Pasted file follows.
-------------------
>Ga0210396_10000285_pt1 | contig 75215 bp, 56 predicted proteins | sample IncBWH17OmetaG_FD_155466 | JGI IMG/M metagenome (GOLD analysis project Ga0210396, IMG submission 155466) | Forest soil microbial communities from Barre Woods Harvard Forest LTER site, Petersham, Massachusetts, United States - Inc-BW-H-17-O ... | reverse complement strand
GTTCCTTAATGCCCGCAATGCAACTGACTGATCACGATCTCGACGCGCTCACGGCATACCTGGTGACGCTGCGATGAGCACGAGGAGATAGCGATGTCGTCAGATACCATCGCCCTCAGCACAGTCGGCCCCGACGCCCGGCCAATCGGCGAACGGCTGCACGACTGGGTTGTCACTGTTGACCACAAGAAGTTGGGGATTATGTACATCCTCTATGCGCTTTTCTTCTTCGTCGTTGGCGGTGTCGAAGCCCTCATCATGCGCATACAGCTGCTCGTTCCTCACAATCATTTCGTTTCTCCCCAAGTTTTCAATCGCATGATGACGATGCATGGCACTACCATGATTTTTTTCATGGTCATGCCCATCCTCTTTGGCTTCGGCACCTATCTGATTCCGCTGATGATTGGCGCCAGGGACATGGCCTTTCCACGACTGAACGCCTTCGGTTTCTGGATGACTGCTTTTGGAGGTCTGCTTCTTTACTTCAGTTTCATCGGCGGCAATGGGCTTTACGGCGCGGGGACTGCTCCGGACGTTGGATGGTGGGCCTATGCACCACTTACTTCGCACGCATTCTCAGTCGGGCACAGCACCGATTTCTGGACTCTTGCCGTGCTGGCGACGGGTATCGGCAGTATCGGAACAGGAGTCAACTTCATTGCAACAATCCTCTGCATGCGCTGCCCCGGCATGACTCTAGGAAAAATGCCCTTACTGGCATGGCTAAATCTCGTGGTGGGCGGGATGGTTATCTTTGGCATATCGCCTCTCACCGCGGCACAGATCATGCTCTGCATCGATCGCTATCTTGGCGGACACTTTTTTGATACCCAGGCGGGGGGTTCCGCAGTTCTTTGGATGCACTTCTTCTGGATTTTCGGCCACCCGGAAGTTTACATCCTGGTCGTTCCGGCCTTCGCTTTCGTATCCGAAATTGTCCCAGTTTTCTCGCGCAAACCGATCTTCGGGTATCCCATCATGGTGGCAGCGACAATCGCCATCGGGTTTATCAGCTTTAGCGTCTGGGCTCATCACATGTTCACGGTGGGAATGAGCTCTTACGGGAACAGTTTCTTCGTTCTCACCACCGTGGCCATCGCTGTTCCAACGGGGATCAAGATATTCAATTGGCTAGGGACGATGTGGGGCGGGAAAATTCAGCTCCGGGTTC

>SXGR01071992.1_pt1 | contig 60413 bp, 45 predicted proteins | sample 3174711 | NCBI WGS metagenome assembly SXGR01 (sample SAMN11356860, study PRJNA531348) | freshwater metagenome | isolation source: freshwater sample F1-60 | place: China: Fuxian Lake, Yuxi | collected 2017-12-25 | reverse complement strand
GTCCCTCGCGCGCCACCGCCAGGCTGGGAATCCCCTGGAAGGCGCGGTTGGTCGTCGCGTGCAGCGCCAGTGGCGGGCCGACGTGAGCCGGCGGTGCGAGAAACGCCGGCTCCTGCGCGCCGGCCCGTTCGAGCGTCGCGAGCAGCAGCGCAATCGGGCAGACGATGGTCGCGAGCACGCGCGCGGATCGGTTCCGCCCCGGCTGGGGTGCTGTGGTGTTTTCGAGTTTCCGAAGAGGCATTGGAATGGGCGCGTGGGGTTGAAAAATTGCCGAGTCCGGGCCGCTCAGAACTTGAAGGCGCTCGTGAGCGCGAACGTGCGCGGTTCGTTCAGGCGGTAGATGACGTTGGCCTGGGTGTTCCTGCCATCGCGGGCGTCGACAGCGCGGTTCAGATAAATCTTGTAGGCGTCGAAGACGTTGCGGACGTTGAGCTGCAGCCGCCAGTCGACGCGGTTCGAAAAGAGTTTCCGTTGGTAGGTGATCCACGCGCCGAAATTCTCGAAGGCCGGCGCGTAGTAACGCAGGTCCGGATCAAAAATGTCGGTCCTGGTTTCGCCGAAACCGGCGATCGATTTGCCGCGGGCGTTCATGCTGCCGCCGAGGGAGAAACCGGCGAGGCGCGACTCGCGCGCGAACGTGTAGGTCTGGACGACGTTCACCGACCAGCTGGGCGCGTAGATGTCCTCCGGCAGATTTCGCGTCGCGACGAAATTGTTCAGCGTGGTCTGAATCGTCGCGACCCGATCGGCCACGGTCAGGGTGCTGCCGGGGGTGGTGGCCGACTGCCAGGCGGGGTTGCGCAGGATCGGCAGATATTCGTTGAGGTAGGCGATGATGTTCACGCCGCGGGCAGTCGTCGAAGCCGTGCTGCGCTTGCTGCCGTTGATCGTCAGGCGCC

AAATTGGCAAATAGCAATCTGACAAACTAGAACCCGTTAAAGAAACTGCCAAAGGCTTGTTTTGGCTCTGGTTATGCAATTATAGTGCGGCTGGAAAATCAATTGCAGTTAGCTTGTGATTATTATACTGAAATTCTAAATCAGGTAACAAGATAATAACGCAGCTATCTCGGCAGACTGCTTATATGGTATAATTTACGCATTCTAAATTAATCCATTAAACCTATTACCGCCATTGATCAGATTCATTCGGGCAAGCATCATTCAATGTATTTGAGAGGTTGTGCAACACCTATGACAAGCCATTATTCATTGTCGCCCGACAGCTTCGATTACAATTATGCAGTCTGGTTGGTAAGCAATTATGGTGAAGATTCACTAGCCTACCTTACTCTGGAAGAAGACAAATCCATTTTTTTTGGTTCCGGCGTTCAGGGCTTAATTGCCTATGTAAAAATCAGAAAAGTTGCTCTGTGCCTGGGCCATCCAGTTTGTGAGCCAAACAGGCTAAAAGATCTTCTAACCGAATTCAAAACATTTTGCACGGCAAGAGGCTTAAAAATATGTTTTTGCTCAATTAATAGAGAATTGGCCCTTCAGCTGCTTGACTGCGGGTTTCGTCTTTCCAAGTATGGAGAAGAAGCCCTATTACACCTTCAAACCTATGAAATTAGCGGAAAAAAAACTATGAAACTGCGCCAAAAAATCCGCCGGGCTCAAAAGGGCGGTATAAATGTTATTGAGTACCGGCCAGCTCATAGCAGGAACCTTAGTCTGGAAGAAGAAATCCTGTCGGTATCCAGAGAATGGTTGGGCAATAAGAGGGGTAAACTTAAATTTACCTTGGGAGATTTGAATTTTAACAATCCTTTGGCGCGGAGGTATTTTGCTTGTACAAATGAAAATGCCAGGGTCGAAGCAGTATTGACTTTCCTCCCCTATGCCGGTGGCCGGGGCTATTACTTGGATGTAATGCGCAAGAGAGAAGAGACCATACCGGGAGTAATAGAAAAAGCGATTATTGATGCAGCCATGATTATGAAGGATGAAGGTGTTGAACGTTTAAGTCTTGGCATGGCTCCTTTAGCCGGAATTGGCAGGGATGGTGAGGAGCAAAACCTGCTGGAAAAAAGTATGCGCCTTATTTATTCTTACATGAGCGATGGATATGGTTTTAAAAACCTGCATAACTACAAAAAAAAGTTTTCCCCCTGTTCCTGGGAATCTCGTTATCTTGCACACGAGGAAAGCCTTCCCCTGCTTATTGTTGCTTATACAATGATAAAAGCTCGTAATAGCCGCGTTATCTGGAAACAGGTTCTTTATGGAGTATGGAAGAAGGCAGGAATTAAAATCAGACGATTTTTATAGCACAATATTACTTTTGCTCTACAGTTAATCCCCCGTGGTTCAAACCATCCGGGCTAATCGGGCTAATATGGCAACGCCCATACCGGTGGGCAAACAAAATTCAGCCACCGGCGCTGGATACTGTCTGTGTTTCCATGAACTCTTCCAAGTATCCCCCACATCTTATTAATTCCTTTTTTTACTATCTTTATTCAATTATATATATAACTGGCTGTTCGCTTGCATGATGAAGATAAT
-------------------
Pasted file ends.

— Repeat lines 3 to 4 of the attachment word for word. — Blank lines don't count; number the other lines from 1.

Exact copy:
>SXGR01071992.1_pt1 | contig 60413 bp, 45 predicted proteins | sample 3174711 | NCBI WGS metagenome assembly SXGR01 (sample SAMN11356860, study PRJNA531348) | freshwater metagenome | isolation source: freshwater sample F1-60 | place: China: Fuxian Lake, Yuxi | collected 2017-12-25 | reverse complement strand
GTCCCTCGCGCGCCACCGCCAGGCTGGGAATCCCCTGGAAGGCGCGGTTGGTCGTCGCGTGCAGCGCCAGTGGCGGGCCGACGTGAGCCGGCGGTGCGAGAAACGCCGGCTCCTGCGCGCCGGCCCGTTCGAGCGTCGCGAGCAGCAGCGCAATCGGGCAGACGATGGTCGCGAGCACGCGCGCGGATCGGTTCCGCCCCGGCTGGGGTGCTGTGGTGTTTTCGAGTTTCCGAAGAGGCATTGGAATGGGCGCGTGGGGTTGAAAAATTGCCGAGTCCGGGCCGCTCAGAACTTGAAGGCGCTCGTGAGCGCGAACGTGCGCGGTTCGTTCAGGCGGTAGATGACGTTGGCCTGGGTGTTCCTGCCATCGCGGGCGTCGACAGCGCGGTTCAGATAAATCTTGTAGGCGTCGAAGACGTTGCGGACGTTGAGCTGCAGCCGCCAGTCGACGCGGTTCGAAAAGAGTTTCCGTTGGTAGGTGATCCACGCGCCGAAATTCTCGAAGGCCGGCGCGTAGTAACGCAGGTCCGGATCAAAAATGTCGGTCCTGGTTTCGCCGAAACCGGCGATCGATTTGCCGCGGGCGTTCATGCTGCCGCCGAGGGAGAAACCGGCGAGGCGCGACTCGCGCGCGAACGTGTAGGTCTGGACGACGTTCACCGACCAGCTGGGCGCGTAGATGTCCTCCGGCAGATTTCGCGTCGCGACGAAATTGTTCAGCGTGGTCTGAATCGTCGCGACCCGATCGGCCACGGTCAGGGTGCTGCCGGGGGTGGTGGCCGACTGCCAGGCGGGGTTGCGCAGGATCGGCAGATATTCGTTGAGGTAGGCGATGATGTTCACGCCGCGGGCAGTCGTCGAAGCCGTGCTGCGCTTGCTGCCGTTGATCGTCAGGCGCC